TB are the largest, most common, and popular; SDB is a popular class with good disease resistance; IB is an important group as they are the only offering mid season bloom; MDB is fun for rock gardens, and expand quickly; AB is the most obscure and the only group that are somewhat difficult to grow.
Bearded Iris like sandy soil that drains well. This is the only reason I can think of that has led some to say that they are difficult to grow. Planting Bearded Iris? Dig up the soil in the area to a depth of twelve inches, shovel it into the wheelbarrow. Add some coarse sand to comprise 10-20% of the soil mix. Toss in a little organic material if the soil hasn't had any in a while. Dump it back in, tamp it slightly, plant.
Bearded Irises love full sun, and need at least five hours of direct sunlight to stay healthy and bloom at their fullest. I do have a few that receive just under four hours of direct, midday sun, and they bloom OK, and grow larger each year, but that's the minimum.
Bearded Irises grow from rhizomes, thick, fleshy stems from which the roots protrude. The only trick to growing Bearded Irises (after you've amended the soil as above) is that you not plant them too deeply. The top third of the rhizome should be visible after planting.
Bearded Irises like average moisture (1" per week) until bloom. After bloom, reduce amount of watering. They go into a semi-dormancy, and you don't want to water them much more than a little every two weeks or so. Later in the season you'll note they have returned to vigor and begun producing new rhizomes. Resume normal watering. Best bloom is produced by fertilizing with 5-10-10 fertilizer early in the season, next few weeks would be fine, then again as you notice the flower buds emerging from the leaves.
If you've inherited some Bearded Irises but they don't bloom, there are three reasons:
I do so love it when the Muscari blooms in my garden. A couple hundred started two, three weeks ago, and are in full force right now, on May 12.
It's important to break the tulip-and-daffodil, tulip-and-daffodil mantra that impacts so many newer gardeners. Daffodils have their moments, but tulips can be a pain in the ass. Meanwhile, there are numerous other spring blooming bulbs to incorporate into the garden; Muscari is one of my favorites.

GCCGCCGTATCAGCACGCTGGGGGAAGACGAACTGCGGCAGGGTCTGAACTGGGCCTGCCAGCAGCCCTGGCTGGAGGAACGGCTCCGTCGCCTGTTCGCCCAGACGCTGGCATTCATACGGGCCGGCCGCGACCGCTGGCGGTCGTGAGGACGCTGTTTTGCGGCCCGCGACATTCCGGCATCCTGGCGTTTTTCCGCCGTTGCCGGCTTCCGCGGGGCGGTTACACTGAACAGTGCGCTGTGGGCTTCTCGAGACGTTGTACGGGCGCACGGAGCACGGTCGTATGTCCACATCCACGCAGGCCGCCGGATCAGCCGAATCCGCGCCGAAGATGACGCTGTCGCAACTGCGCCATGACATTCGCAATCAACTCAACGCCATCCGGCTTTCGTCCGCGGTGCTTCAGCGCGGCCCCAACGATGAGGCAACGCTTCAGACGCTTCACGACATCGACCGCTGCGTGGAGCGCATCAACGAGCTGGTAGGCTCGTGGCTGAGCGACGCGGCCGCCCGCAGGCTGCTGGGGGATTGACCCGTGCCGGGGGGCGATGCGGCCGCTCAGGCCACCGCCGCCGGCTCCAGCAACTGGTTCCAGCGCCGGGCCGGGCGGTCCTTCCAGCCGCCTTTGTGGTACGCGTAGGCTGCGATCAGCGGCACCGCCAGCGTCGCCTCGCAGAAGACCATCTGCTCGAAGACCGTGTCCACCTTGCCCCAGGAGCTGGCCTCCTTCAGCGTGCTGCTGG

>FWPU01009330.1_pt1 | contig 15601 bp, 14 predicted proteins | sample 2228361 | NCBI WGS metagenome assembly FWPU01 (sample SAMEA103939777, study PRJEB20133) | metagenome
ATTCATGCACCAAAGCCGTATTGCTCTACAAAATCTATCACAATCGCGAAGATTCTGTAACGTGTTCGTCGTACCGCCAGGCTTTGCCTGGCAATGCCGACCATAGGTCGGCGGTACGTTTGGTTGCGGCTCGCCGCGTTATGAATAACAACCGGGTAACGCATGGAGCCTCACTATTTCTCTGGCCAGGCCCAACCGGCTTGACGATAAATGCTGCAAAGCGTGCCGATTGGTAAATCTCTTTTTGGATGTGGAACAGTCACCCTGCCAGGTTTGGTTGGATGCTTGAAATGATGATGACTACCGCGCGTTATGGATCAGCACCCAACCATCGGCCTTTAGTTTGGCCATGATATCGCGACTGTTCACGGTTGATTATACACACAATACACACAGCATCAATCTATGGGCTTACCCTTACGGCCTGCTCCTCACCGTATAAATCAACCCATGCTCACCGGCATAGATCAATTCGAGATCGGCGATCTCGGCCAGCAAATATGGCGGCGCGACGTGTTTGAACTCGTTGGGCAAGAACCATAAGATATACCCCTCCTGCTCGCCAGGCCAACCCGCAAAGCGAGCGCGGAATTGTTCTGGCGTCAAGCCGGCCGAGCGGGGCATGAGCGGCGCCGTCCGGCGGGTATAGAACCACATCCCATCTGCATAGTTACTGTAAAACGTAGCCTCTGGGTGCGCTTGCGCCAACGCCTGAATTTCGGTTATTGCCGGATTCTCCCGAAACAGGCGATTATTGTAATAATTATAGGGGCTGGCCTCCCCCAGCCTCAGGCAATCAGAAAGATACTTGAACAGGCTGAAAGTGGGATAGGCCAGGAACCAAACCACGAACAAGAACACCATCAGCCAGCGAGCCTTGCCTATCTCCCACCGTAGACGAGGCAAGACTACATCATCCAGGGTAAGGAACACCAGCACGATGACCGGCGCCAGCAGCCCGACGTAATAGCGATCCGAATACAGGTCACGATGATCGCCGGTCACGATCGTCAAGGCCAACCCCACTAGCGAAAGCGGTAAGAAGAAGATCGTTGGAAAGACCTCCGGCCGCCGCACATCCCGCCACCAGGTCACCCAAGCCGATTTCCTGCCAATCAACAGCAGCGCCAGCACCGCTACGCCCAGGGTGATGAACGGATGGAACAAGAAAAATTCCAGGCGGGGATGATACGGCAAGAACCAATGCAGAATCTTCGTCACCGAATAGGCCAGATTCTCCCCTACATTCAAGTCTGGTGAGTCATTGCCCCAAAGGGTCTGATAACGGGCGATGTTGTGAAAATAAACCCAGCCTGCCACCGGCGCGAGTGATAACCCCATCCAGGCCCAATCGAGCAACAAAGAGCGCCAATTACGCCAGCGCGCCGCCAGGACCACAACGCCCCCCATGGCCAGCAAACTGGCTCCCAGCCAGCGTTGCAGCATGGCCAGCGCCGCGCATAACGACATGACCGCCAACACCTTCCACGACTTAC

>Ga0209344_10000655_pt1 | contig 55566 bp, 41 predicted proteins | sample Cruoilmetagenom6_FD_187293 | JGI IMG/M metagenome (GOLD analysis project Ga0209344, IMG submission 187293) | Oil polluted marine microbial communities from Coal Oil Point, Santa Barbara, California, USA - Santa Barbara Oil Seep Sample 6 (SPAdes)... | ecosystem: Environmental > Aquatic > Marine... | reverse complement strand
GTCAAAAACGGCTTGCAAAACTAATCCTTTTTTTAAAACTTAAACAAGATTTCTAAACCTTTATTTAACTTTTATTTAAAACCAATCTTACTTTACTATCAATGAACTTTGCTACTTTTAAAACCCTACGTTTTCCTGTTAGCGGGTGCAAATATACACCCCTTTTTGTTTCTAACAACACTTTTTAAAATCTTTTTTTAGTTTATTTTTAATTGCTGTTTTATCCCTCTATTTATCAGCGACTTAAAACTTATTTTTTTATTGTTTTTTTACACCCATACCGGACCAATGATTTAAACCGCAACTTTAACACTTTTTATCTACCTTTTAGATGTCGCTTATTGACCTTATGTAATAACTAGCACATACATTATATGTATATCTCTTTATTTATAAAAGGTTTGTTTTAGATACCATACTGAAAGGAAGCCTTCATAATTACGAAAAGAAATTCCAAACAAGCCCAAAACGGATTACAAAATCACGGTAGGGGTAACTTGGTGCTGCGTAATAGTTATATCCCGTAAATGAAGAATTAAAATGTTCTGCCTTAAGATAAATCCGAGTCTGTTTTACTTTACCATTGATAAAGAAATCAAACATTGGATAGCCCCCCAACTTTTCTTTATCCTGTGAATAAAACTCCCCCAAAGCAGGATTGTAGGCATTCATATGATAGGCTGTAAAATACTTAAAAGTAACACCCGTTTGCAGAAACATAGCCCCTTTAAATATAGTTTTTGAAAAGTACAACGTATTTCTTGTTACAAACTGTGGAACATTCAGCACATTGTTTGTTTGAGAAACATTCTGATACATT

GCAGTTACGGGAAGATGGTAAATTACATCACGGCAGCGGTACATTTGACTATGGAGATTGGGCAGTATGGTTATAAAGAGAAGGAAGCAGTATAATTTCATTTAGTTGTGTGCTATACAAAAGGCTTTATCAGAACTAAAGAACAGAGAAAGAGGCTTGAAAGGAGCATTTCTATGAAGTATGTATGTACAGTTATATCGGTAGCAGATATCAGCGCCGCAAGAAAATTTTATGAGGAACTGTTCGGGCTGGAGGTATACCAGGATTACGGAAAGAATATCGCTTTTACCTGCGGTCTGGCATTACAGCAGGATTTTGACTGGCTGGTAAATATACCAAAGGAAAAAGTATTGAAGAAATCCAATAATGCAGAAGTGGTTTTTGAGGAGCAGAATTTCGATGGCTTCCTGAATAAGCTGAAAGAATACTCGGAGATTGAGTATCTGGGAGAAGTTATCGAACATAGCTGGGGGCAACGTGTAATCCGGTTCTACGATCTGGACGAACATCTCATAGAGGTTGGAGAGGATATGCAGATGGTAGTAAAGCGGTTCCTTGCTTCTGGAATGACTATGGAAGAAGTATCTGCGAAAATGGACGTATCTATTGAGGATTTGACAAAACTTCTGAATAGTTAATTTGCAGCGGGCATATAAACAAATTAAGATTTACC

There are around 30 different species, but only four or five commonly available in the trade. The nice thing about them is, like most bulbs, you get good results ordering from mail-order catalogs. Regardless of how or where you buy them, they are truly a "plant and forget" flowering bulb, laughing off the coldest winters, then coming back stronger year after year.
M. armeniacum is the most common, the blue variety that most know, but pictured in my garden (mixed in with a Sedum) is the one I prefer, M. botryoides 'album'. It's nearly pure white, and at the front of the border (or sweeping away from view in swaths) it's arresting. An added benefit is the sweet fragrance found with most (not all) species.
And in the north they are virtually impossible to kill. I think I planted these bulbs about ten years ago. I often forget exactly where they are, since they are everywhere. Later in the season, when their leaves have all but disappeared, I don't worry when I dig, or move stuff, or plant something in or on them. No matter how much abuse, they are always cheerfully in bloom, right on time, next spring.
Care and Use
All species hardy to Zone 3, M. latifolium reliably hardy to Zone 2.
Astilbes are an essential perennial, one of the real stars of the light shade garden. What gives them their power is the one-two punch of terrific bloom habit combined with great foliage.
Blooms are plume-like, in a wide range of colors, mainly the white-to-pink-to red range, though I grow a peach-colored knockout the exact name of which I do not know. That's what you get for dealing with an unlicensed vendor at a roadside stand outside of Madison, Wisconsin. Earnest socialist, one can only imagine. He did sell me three very healthy plants, to his credit. Foliage varies from long and oval to broad and lace-like. Most sport foliage that is a very attractive deep green, often serrated.